Depends. Intel made 3 different heatsinks for socket 478. A Prescott 3.0GHz cpu (commonly referred to as 3.0E) originally came with a "X" style heatsink with copper core and aluminum fins quite similar to those used on Intel's LGA 775 Pentium CPUs. The Celeron D for socket 478 came with a heatsink similar to the Prescott P4, but smaller and in a "spiral" pattern mimicking the LGA 775 CPU coolers. The older Williamette Northwoods only came with one style of heatsink, a plain aluminum heatsink with vertical fins. That's probably what your Celeron 1.8 has. A Prescott P4 at 3.0GHz will not like that old style heatsink. You can get by using the older heatsink, but he CPU will be idling higher than if you used the newer Prescott heatsink. A case with good airflow is key.
This information comes from my own observations with a Celeron 2.0 Northwood and a Celeron D 310, and trying both the old and new Intel heatsink designs to see their affect on temperature. The Celeron D's heatsink was superior to the old Intel design, lowering the idle temps of both chips ~4-5 C over the older Intel design.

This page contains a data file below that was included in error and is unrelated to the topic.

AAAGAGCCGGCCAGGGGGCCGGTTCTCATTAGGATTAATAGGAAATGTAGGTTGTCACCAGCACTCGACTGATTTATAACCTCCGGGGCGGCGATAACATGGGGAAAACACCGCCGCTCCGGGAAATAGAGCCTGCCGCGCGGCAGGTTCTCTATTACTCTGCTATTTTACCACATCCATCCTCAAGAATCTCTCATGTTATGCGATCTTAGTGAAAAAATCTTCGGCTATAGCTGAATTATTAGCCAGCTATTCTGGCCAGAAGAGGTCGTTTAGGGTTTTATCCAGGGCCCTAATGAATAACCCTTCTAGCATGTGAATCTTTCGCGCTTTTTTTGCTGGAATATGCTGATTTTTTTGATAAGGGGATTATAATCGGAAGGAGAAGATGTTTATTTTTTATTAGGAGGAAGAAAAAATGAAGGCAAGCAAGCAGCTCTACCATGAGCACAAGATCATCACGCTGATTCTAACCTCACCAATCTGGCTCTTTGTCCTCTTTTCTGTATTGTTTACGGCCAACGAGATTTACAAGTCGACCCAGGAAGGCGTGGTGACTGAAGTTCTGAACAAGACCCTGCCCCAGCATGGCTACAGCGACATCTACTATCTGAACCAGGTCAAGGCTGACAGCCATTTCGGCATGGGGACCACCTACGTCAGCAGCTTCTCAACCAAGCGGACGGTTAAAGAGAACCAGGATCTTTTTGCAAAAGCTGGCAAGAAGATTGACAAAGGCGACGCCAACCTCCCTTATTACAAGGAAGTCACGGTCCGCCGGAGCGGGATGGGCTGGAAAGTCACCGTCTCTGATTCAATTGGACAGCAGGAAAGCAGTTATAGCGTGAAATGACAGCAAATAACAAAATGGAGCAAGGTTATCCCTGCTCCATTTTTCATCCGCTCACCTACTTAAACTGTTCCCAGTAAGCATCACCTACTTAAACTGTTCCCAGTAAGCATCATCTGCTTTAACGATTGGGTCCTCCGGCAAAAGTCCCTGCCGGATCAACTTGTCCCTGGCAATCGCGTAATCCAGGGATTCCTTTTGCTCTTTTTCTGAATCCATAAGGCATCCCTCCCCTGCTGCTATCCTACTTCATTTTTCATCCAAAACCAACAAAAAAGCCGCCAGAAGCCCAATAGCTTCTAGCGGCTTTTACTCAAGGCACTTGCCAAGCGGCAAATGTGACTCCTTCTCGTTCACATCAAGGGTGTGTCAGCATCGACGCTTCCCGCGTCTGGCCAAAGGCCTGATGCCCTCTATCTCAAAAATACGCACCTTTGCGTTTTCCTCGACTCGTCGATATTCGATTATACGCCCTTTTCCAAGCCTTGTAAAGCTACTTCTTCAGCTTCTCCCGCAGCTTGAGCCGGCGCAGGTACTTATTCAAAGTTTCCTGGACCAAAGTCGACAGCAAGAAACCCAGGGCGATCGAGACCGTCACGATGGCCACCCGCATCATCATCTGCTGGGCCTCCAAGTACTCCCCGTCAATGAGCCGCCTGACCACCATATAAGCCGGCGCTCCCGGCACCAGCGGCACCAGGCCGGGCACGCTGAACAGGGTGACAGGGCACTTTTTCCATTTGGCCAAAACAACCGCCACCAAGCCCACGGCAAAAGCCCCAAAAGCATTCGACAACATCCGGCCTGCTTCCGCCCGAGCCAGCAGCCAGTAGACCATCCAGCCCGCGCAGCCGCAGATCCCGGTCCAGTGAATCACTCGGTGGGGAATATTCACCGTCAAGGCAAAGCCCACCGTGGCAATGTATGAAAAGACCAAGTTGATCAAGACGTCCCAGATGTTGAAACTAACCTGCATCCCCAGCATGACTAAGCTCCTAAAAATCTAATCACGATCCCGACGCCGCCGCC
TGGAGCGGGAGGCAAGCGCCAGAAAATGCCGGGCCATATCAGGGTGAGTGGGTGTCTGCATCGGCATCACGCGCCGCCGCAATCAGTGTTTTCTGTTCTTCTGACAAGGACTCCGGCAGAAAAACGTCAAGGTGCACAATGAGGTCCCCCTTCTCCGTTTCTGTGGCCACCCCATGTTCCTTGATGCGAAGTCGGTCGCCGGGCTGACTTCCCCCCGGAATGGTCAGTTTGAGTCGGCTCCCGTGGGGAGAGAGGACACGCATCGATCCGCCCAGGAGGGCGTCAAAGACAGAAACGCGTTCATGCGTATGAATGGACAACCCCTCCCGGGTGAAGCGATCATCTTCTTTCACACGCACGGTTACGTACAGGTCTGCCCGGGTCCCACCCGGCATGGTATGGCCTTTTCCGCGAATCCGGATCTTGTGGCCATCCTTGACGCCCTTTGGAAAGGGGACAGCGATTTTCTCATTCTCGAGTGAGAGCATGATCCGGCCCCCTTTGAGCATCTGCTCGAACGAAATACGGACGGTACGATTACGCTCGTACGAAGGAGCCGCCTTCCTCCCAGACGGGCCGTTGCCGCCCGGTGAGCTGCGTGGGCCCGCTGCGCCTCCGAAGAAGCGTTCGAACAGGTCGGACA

do they include a different heatsink/fan for different processor speeds? I looked at a few retailers and it looked like intel only has 1 heatsink/fan for the 478.
Yeah, you have to be careful. My 2.4C came with the regular (all-aluminum) rectangular HS/F...with a basic fan, while my 3.0C came with a HS/F (also rectangular)with a ~3/8" thick copper base, and aluminum fins(also more-thinner fins) and a temperature controlled fan...which can get quite noisy at full speed. :?
There was no difference between a P4 and Celeron heatsink before Prescott.
March 23, 2010 6:44:12 PM
I tried a celeron heatsink to my P4, it would cut the power after 20 seconds. It happened almost all the time. Going back to original p4 heatsink made it work okay. So i guess, celeron heatsink is not able to tolerate the heat produced by p4. Luckily, the processor signalled shutdown due to overhead, but was not worth the risk.